Also smart and funny. Bunch of labor lawyers (evenly split between employer/employee business), radio media, bohos, and the likes of me. Costumes were optional (best I could come up with was a bowling shirt with discrete howling/flaming skulls) - our host was in elegant black tattered robes and leather-patched wings (and a matching tail), his wife in spectacular spider-web hose and evil-french-maid's get-up. There was a harlequin with a mane of red hair (touting Green Day's American Idiot, which she had been listening to all the way up from Eugene) The most frightening couple came as Lyndie Englund and her Man-on-a-Leash, complete with loincloth (over a thong) and a keffiya - which would have been truly disturbing if he hadn't been having such fun showing off his good body. There were also Joey Ramone wigs, and two splendidly over-fed and over-loved doggies. And an electric bat suspended and flapping over the cooktop.
But there was nothing particularly madcap about the conversation. Everyone was trying to get their bearings around the Fitz/Libby indictments, what kind of response Dems would make (especially their temperament to make any concerted response at all). Old shit in Left Blogistan, but being able to spend an evening with it, with real warm bodies and hot minds, just reinforced the wonder and confusion from the day before, talking to my old friends.
What none of us knew that Saturday night was that Harry Reid was going to throw the Senate into closed session on the following Tuesday (11/1) to force the issues of distorted intelligence and blocked investigation of those distortions, nor how powerful that can-opener would be. Here was a house well-populated by pretty prosperous, well-connected and serious minded men and women, and (heads up, Sen. Wyden, Rep Wu, etc.!) feeling adrift. My friends Jeff and Susan went out of their way to tell me how much they admire Gavin Newsome, and they only live close to SF - he still bears their standard.
They act on it, too - but that's the Next Part.
Thursday, December 08, 2005
The birthday I acknowledged this year, below, has kept dishing out presents beyond my capacity to open them fast enough and appreciate them (for good or ill) at leisure. But here's a stab at it.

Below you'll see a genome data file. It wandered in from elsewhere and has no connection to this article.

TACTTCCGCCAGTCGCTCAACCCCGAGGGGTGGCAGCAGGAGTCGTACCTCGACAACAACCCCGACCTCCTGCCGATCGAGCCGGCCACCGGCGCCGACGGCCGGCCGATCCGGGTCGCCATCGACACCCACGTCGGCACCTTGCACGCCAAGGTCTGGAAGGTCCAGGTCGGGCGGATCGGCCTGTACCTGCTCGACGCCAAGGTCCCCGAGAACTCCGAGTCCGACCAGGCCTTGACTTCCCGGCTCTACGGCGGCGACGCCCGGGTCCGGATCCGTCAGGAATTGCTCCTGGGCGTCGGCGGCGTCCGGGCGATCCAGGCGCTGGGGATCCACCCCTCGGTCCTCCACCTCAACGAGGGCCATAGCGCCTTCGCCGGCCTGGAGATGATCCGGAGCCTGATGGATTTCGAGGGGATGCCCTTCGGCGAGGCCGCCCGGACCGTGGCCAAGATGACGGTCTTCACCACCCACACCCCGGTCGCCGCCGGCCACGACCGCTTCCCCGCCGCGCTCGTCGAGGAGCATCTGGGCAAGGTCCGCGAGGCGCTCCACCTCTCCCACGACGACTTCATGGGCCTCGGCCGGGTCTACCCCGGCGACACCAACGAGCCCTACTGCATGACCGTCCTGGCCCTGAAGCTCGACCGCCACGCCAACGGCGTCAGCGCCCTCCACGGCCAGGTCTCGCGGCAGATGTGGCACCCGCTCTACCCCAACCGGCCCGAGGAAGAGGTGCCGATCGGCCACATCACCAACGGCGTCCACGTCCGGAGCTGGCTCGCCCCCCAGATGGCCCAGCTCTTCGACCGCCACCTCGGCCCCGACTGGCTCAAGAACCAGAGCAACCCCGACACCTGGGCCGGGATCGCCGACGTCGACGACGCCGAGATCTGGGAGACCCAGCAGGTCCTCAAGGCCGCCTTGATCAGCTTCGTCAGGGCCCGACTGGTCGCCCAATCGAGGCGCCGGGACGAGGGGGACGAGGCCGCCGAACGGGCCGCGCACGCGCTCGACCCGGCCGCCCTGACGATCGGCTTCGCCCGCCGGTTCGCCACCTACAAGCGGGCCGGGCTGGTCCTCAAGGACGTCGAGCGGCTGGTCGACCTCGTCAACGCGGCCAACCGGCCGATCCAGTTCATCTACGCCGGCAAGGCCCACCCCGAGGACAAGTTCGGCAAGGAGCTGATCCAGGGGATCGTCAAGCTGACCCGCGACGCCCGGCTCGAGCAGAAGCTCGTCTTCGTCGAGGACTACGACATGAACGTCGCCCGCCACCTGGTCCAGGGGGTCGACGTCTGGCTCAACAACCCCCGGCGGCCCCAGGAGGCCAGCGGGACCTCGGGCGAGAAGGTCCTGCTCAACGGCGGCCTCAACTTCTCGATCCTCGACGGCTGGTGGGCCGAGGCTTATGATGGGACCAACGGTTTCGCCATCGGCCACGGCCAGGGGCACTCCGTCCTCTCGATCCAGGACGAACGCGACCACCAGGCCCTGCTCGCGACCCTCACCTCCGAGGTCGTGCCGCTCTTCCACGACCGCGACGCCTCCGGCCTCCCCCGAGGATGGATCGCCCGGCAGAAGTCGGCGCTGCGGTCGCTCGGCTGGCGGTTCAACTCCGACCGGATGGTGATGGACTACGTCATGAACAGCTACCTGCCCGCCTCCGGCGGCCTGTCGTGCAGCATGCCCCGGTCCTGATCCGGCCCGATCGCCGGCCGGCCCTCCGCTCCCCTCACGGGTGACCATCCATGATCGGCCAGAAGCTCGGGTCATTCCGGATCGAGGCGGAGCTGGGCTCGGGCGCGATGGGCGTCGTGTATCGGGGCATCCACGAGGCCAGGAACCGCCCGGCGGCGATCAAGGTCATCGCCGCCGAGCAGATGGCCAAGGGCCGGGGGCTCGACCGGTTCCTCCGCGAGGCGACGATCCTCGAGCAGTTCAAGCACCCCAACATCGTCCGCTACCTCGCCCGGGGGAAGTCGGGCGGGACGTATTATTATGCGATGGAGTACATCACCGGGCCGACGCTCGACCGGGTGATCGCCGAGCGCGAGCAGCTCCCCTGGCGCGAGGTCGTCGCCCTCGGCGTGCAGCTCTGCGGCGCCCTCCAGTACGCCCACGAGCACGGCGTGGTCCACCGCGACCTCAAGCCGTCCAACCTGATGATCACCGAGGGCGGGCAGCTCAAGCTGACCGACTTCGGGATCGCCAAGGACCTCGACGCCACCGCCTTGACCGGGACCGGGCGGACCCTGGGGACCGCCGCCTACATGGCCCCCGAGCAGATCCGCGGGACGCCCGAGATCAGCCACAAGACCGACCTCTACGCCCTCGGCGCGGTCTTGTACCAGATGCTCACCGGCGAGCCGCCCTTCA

10/28, I have lunch with one of my oldest friends - the kind you can miss being face-to-face with for 10 years and it's still like you saw one another just last week. An illusion, of course, but enormously satisfying. So, he says over lunch, "I don't know what your politics are [he could make a good guess, so he's being polite..], but I can't figure out why anyone voted for this dumb fuck [meaning W]." Understand, the speaker here has made a fortune in financial management and has certainly benefitted from current tax policies, at the very least, and he's still appalled. We have a lot more to run over, so I shrug and say, "Beats the shit outta me," which is quite true, and we move on to his parents (who are like my second family) and his wife (who we will meet later in the afternoon), and his kids.
It's a fine lunch - Jeff taunts the waiter to feed me big (it was always his contention that I could outeat anyone in a sitting - god, I'm glad I haven't made that a habit!). I am, even now, thinking about how I want to attempt the polenta with mascarpone and roasted fennel and red peppers - yum. And it was a beautiful fall day here to walk a fair amount of that off. We did, with a lot of quizzing about how our various aging parents were doing, and pointing out Portland sights, and what it was like to lose my gay pussy. My own family would never ask such a question (not that there's anything wrong with it...), but that's why I needed a second.
We stroll on to a rendezvous with Susan, an art dealer (and she'll have other roles to play, just wait) and Jeff's wife. Last time I saw her was in LA after Thanksgiving at her brother's house, saying goodnight as I took my bike for a walk down the boardwalk, totally shitfaced from her brother's weed-laced stuffing. A very elegant dinner that was, and I think she was wise enough to stay a qualified designated driver, or else I wouldn't be writing this.